Aphorisms from the Professor: Brillat-Savarin

Friday, January 21, 2011

fishy (in the good way!) crepe

These crepes - which seem to be what you would get if my last two posts mated - were meant to be an appetizer. But as you can see, they turned out quite big. After eating them, making more food (nonsensically intended to be even more fish!), was completely unnecessary.

In photography news, we have finally implemented a system that allows me to use the tripod, which is especially critical when I'm using my fancy macro lens without the help of fancy lights.

Home-made crepe with trout spread (leftover rainbow trout, mayonnaise, horseradish, anchovies, taramosalata), arugula and tomato

Tuesday, January 18, 2011

our new kitchen comes with so many perks!

My mom was visiting over the weekend, and although it was quite cold yesterday, I felt I had to show her a bit more of our new neighborhood. On our walk, we discovered a fantastic little seafood store that sells fresh fish and random Asian sauces and condiments. (For those Nashville-ites checking the blog: it reminds me of a much smaller and less sketchy K&S). We decided to try some of their fish, and man was it good. We will definitely be going back.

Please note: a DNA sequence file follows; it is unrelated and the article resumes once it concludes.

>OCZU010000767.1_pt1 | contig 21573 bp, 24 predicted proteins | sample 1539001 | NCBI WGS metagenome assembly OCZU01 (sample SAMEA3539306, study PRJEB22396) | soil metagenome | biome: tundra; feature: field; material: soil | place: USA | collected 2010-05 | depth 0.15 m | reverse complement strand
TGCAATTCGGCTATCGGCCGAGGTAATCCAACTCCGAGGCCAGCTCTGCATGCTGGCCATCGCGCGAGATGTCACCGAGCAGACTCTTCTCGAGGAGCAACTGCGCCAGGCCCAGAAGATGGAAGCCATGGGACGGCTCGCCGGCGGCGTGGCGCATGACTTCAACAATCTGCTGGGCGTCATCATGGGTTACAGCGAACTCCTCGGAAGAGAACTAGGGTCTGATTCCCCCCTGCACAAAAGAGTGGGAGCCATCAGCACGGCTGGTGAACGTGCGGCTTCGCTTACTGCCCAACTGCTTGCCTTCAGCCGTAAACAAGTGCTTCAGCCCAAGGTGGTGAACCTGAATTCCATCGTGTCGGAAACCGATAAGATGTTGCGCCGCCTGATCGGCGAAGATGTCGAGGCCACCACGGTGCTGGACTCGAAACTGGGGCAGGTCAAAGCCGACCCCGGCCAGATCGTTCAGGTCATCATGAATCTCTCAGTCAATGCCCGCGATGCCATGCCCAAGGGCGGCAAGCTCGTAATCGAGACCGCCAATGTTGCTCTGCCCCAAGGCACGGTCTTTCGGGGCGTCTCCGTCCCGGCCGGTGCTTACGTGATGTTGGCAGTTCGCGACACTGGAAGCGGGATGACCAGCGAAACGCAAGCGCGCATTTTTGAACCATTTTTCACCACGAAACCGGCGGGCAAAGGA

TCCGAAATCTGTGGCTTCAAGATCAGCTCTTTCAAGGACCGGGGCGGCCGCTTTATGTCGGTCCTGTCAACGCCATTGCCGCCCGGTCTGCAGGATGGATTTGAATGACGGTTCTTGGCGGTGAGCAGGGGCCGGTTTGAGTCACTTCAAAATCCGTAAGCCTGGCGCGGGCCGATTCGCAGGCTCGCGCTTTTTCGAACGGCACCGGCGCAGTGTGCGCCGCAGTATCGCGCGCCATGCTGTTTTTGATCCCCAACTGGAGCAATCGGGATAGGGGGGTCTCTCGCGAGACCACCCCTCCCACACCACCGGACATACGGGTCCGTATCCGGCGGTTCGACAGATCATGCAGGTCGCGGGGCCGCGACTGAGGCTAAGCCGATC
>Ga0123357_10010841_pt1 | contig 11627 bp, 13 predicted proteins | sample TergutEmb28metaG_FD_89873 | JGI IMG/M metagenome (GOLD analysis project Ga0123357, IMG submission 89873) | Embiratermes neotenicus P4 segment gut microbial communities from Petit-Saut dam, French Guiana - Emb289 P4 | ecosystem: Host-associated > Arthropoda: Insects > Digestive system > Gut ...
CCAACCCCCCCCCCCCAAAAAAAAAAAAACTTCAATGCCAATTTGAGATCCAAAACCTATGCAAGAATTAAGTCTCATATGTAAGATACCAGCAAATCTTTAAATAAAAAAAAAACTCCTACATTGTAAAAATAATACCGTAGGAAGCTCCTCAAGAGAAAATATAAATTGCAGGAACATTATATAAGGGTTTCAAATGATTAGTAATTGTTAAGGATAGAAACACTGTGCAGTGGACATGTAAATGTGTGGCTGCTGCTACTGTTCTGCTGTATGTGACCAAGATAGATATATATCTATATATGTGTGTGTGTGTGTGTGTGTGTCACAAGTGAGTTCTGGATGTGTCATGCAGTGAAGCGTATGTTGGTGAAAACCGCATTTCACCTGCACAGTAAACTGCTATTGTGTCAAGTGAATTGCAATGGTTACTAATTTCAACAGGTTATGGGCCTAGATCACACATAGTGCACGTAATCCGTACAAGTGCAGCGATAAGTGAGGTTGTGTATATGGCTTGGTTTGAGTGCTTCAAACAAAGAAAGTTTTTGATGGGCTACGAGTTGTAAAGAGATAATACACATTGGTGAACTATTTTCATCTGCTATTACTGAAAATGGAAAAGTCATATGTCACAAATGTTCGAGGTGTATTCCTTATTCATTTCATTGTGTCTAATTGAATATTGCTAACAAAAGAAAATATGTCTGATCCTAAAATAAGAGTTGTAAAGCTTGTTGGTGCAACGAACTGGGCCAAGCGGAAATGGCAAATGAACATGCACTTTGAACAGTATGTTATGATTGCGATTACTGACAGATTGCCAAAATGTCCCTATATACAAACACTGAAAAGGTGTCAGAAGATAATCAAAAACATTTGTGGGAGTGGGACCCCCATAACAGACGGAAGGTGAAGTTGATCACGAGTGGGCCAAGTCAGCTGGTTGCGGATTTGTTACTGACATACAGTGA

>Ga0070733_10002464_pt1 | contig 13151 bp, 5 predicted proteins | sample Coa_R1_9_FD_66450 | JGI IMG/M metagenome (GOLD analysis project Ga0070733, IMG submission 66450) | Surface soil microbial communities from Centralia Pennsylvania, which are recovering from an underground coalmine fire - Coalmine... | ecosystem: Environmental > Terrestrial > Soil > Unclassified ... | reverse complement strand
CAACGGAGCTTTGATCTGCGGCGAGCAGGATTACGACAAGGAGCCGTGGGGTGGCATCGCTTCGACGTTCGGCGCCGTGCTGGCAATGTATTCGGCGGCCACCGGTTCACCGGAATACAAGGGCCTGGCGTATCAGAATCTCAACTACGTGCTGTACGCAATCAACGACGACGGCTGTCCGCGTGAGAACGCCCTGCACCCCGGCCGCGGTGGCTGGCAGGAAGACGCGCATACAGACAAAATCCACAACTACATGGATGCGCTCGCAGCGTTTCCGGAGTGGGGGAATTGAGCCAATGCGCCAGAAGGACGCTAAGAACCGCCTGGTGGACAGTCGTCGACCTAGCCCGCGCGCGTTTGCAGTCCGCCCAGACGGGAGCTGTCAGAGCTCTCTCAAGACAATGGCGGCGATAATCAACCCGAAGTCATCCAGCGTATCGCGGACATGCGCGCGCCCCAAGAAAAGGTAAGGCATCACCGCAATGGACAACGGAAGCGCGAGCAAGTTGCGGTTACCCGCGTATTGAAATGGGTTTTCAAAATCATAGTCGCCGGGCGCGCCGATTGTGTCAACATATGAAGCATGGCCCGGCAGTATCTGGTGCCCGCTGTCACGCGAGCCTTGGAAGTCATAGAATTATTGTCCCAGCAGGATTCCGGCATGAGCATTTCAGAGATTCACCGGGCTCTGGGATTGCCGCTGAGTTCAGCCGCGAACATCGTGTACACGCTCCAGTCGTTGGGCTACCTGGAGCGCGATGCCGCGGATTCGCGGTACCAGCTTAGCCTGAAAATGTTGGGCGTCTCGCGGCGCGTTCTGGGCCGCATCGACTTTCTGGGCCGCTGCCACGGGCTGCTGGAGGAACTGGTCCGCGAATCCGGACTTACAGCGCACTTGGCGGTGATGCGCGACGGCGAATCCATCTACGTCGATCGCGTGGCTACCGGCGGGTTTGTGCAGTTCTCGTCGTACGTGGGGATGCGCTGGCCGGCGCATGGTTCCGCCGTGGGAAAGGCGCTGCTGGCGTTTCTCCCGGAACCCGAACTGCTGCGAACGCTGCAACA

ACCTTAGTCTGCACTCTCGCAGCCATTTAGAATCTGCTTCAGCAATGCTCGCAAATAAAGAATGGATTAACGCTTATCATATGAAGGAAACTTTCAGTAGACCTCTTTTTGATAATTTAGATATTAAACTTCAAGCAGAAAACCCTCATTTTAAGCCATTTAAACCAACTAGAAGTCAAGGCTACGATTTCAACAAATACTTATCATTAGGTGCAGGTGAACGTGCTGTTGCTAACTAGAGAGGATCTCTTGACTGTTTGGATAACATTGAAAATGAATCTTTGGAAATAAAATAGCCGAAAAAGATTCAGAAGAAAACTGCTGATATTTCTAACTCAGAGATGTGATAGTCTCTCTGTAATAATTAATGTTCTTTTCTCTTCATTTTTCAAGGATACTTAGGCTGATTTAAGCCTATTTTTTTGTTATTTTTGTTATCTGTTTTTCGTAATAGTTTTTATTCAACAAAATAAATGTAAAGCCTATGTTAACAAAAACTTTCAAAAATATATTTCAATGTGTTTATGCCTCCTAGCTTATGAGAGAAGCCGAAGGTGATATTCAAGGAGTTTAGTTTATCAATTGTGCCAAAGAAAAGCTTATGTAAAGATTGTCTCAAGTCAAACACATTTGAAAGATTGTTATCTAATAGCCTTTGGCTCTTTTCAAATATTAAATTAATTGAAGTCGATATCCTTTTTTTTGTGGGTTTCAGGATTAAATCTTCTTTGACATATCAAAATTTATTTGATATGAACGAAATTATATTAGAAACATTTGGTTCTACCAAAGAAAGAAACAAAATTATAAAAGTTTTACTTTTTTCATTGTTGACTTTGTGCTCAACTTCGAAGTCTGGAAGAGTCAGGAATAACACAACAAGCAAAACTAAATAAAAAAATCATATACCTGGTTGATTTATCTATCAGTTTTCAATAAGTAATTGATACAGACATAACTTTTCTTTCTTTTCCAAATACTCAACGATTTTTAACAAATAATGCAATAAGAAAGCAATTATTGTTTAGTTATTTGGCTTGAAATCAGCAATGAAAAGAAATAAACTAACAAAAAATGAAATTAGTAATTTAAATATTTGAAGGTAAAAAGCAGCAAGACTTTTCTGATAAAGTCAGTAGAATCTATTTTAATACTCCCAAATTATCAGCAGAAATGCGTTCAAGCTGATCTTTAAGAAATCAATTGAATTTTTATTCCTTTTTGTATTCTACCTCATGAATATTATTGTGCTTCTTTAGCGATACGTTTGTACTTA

Maybe it's because we haven't cooked in so long, but tonight's dinner smelled out of control incredible while my boyfriend was cooking. We also discovered some awesome perks of our new kitchen: 1) our kitchen is set up so that I can pull up a chair and hang with my man while he's cooking (even if he refuses to let me help), and 2) in my boyfriend's words: "The set-up of this kitchen makes it easier to clean up as I'm cooking".

Seriously, does it get any better?!?!?!

Pan-fried rainbow trout served over white rice (cooked with beef bouillon for added flavor) and spinach, with sauteed shallots, carrots and radishes

Friday, January 14, 2011